Cannabis, alcohol and how they affect the heart

Experts answer questions about the connection between cannabis or alcohol use on cardiovascular disease

5:00 AM

Author | Johanna Younghans

A panel of University of Michigan Health, Michigan Medicine, experts discuss how the use of cannabis and alcohol can be linked to cardiovascular health.

It depends on your genetics,” said Jonathan Morrow, M.D., Ph.D., an addiction expert and psychiatrist at Michigan Medicine. “A lot of these genetics we don’t understand fully… so that’s going to determine [for cannabis] to a large extent the risk of addiction, a risk for psychosis.”

But how do you know what is, in fact, too much?

Morrow said it boils down to this: “Is it interfering with your life? Are you functioning better or worse with this substance on board? When someone is addicted to cannabis or anything else, they’re going to spending a lot of time using, a lot of their time finding the substance, recovering from the substance. It’s going to interfere with things like work or family, or get into conflicts with people over the use and you’re going to be impaired in your normal functioning. If you see that, if other people see that, and yet you continue to use, then that’s a sign of an addiction at that point.”

Although cannabis is less addicting than some drugs, it can be as severe as other substances.

“I’ve seen peoples’ whole lives fall apart because of cannabis,” Morrow said. “It’s definitely something you can get treatment for and should seek treatment for if it’s becoming a problem, because it really can have a major impact on both the person and everyone else in that person’s life.”

Cannabis can also impact your heart health, says Eric Brandt, M.D., M.H.S., FACC, a cardiologist and lipidologist at the U-M Health Frankel Cardiovascular Center, explaining that there are cannabis receptors in different parts of the body, including your heart and your blood vessels, that the drug can adversely impact.

“They’ve been able to measure that cannabis intake, in whatever form, can activate these receptors, and they actually end up having some potential negative effects, especially physiologically,” Brandt said.

Brandt says research has found cannabis use can cause blood vessel constriction, increase your sympathetic nervous system hormones and are also, in general, pro-inflammatory.

“There have been some studies that have linked these physiological changes after using marijuana to cardiovascular outcomes,” he said. “If you look at broad populations, marijuana use in general is associated with different types of heart problems in states where there’s been legalization compared to states without.”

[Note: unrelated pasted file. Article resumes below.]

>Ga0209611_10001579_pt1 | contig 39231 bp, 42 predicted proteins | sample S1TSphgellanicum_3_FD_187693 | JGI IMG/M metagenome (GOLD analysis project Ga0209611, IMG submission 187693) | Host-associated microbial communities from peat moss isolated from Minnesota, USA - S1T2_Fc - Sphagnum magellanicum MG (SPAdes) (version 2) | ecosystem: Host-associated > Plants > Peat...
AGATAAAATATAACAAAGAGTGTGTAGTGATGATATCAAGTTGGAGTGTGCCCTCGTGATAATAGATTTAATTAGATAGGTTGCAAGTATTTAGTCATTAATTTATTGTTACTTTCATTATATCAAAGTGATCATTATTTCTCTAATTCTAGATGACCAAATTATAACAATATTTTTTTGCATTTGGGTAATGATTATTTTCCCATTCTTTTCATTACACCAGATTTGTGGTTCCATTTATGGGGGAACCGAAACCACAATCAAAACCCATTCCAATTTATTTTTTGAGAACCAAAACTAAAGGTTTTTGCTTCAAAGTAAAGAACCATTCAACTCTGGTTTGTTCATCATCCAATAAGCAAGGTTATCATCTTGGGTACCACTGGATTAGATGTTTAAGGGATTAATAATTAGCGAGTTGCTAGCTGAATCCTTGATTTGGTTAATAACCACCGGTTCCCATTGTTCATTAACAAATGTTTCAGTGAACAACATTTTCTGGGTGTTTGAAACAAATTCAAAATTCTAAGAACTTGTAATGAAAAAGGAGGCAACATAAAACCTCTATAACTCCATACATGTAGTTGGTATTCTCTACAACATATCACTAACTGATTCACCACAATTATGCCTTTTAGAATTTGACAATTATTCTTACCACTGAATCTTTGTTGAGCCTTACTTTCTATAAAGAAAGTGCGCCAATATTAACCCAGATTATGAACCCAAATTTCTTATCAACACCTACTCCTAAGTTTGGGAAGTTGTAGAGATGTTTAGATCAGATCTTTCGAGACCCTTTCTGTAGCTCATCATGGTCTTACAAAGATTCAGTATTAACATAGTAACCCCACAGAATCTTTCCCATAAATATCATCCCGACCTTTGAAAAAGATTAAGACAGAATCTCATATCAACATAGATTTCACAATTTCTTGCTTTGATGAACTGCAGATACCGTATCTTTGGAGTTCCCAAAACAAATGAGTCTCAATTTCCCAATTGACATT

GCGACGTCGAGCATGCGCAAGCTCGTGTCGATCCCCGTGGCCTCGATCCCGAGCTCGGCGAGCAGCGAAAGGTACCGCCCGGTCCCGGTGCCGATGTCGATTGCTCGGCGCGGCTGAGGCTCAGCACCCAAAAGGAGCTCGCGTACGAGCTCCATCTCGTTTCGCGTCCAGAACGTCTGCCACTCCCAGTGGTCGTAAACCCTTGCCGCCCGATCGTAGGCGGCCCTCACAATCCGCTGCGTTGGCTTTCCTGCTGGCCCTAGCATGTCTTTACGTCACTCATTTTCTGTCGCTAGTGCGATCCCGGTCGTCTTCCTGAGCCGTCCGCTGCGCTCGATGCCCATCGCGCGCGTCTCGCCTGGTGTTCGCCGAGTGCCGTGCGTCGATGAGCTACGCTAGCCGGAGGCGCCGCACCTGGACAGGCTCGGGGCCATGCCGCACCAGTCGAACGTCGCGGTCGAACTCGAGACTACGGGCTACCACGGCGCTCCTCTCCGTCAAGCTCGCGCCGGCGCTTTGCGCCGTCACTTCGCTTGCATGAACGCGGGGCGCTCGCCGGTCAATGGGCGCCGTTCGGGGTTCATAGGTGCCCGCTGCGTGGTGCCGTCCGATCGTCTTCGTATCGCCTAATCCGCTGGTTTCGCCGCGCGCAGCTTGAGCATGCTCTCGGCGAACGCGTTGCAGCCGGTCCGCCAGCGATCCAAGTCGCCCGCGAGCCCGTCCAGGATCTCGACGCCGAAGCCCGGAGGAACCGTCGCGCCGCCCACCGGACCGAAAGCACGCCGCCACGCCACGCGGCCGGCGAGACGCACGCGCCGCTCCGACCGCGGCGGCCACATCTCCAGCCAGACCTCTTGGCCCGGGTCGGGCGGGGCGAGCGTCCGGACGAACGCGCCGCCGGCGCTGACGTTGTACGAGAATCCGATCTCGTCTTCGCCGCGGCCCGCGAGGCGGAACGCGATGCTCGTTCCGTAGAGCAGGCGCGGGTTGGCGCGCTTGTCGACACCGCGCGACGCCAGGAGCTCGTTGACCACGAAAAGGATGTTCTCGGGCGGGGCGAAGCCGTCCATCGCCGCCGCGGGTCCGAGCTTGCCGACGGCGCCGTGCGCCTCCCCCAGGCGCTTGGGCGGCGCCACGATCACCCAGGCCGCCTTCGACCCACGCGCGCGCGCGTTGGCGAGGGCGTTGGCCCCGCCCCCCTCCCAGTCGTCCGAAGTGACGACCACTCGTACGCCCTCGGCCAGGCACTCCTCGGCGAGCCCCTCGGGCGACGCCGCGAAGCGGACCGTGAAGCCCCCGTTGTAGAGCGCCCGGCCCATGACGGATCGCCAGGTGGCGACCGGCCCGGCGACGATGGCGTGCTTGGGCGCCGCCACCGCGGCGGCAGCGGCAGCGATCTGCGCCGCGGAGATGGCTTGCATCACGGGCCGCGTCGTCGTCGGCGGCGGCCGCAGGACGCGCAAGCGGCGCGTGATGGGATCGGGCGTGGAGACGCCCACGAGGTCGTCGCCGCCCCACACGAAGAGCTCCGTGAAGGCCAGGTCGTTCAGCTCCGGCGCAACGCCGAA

And marijuana can also impact heart medications, with a potential for dangerous drug interactions, says Monica Colvin, M.D., M.S., FAHA, also a cardiologist at the U-M Health Frankel Cardiovascular Center.

“It’s important to make your doctor aware of any substance you’re taking, whether its an over the counter [medication] or herbal medicine,” Colvin said. “It can increase or decrease effectiveness or levels of medicine that you’re taking. Some compounds that are found in marijuana are using the same pathways to be metabolized as other common heart medications.” This includes blood thinners, anti-cholesterol medications and some blood pressure medicines.

As for alcohol, Morrow and Colvin say, moderation is important.

“There are old guidelines on specific amounts of alcohol. For men, no more than 14 drinks a week, for women no more than seven. No more than one a day for women, no more than two for men,” said Morrow, who notes the term “standard drinks” indicates much smaller amount than you’d expect. “That’s [based on a] 12 ounce beer, 5 ounce glass of wine and 1.5 ounce of liquor.”

But those guidelines were developed a while ago, notes Morrow, before evidence surfaced that alcohol use, at any level, worsens your health. “The less you drink the better. You’d be best off, from just a health perspective, if you didn’t drink at all.”

“I’m frequently asked, how much can I drink?” Colvin said. “There’s probably no amount that’s good for your heart, but there’s amounts that are less bad. In my world, less than 7 drinks a week is better. If you are drinking, do it in moderation.”

How do you know if your alcohol use is a problem? Does binge-drinking have a greater impact on heart health than regular use? Are cigarettes worse than marijuana? What about vaping? Can cannabis use cause AFib or heart rhythm disorders? Those questions, and more, you can listen to these experts answer above in the Facebook Live video.

More Articles About: cardiology substance abuse Community Health Hospitals & Centers Preventative health and wellness
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